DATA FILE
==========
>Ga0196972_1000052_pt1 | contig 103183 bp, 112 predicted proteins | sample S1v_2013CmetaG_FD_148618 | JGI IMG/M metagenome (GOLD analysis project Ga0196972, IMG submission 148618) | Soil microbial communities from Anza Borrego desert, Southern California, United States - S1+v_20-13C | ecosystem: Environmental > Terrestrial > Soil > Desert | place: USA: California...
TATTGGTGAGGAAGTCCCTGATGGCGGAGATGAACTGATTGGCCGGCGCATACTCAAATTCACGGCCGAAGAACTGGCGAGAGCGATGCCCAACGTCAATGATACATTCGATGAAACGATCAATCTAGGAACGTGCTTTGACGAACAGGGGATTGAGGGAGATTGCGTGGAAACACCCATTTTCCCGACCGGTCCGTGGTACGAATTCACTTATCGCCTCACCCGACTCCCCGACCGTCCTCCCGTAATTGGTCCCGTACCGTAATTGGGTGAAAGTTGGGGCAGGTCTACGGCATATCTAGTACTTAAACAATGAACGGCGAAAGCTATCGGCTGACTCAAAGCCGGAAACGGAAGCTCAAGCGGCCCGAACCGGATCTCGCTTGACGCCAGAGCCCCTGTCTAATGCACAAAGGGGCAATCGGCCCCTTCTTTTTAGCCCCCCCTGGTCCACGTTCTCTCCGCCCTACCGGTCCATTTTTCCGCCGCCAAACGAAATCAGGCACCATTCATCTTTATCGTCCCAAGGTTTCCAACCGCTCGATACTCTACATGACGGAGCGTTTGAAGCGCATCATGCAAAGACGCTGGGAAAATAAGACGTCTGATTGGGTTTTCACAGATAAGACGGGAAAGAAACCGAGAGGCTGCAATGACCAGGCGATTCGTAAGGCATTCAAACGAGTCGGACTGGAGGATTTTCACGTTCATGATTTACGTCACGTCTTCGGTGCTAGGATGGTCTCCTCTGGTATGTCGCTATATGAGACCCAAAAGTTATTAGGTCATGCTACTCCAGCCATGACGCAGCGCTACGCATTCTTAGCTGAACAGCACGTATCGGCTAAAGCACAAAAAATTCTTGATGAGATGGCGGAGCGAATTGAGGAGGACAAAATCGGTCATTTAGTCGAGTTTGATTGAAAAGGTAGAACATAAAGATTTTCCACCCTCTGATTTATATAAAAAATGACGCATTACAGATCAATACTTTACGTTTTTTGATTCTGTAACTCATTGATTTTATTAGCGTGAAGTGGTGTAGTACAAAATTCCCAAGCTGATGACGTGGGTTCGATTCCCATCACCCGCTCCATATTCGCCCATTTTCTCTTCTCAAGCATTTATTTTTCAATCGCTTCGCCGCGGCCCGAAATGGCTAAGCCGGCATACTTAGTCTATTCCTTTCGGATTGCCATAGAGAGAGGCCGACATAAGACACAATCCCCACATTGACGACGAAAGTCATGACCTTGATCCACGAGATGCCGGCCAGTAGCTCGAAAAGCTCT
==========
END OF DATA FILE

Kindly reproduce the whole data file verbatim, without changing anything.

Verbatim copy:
>Ga0196972_1000052_pt1 | contig 103183 bp, 112 predicted proteins | sample S1v_2013CmetaG_FD_148618 | JGI IMG/M metagenome (GOLD analysis project Ga0196972, IMG submission 148618) | Soil microbial communities from Anza Borrego desert, Southern California, United States - S1+v_20-13C | ecosystem: Environmental > Terrestrial > Soil > Desert | place: USA: California...
TATTGGTGAGGAAGTCCCTGATGGCGGAGATGAACTGATTGGCCGGCGCATACTCAAATTCACGGCCGAAGAACTGGCGAGAGCGATGCCCAACGTCAATGATACATTCGATGAAACGATCAATCTAGGAACGTGCTTTGACGAACAGGGGATTGAGGGAGATTGCGTGGAAACACCCATTTTCCCGACCGGTCCGTGGTACGAATTCACTTATCGCCTCACCCGACTCCCCGACCGTCCTCCCGTAATTGGTCCCGTACCGTAATTGGGTGAAAGTTGGGGCAGGTCTACGGCATATCTAGTACTTAAACAATGAACGGCGAAAGCTATCGGCTGACTCAAAGCCGGAAACGGAAGCTCAAGCGGCCCGAACCGGATCTCGCTTGACGCCAGAGCCCCTGTCTAATGCACAAAGGGGCAATCGGCCCCTTCTTTTTAGCCCCCCCTGGTCCACGTTCTCTCCGCCCTACCGGTCCATTTTTCCGCCGCCAAACGAAATCAGGCACCATTCATCTTTATCGTCCCAAGGTTTCCAACCGCTCGATACTCTACATGACGGAGCGTTTGAAGCGCATCATGCAAAGACGCTGGGAAAATAAGACGTCTGATTGGGTTTTCACAGATAAGACGGGAAAGAAACCGAGAGGCTGCAATGACCAGGCGATTCGTAAGGCATTCAAACGAGTCGGACTGGAGGATTTTCACGTTCATGATTTACGTCACGTCTTCGGTGCTAGGATGGTCTCCTCTGGTATGTCGCTATATGAGACCCAAAAGTTATTAGGTCATGCTACTCCAGCCATGACGCAGCGCTACGCATTCTTAGCTGAACAGCACGTATCGGCTAAAGCACAAAAAATTCTTGATGAGATGGCGGAGCGAATTGAGGAGGACAAAATCGGTCATTTAGTCGAGTTTGATTGAAAAGGTAGAACATAAAGATTTTCCACCCTCTGATTTATATAAAAAATGACGCATTACAGATCAATACTTTACGTTTTTTGATTCTGTAACTCATTGATTTTATTAGCGTGAAGTGGTGTAGTACAAAATTCCCAAGCTGATGACGTGGGTTCGATTCCCATCACCCGCTCCATATTCGCCCATTTTCTCTTCTCAAGCATTTATTTTTCAATCGCTTCGCCGCGGCCCGAAATGGCTAAGCCGGCATACTTAGTCTATTCCTTTCGGATTGCCATAGAGAGAGGCCGACATAAGACACAATCCCCACATTGACGACGAAAGTCATGACCTTGATCCACGAGATGCCGGCCAGTAGCTCGAAAAGCTCT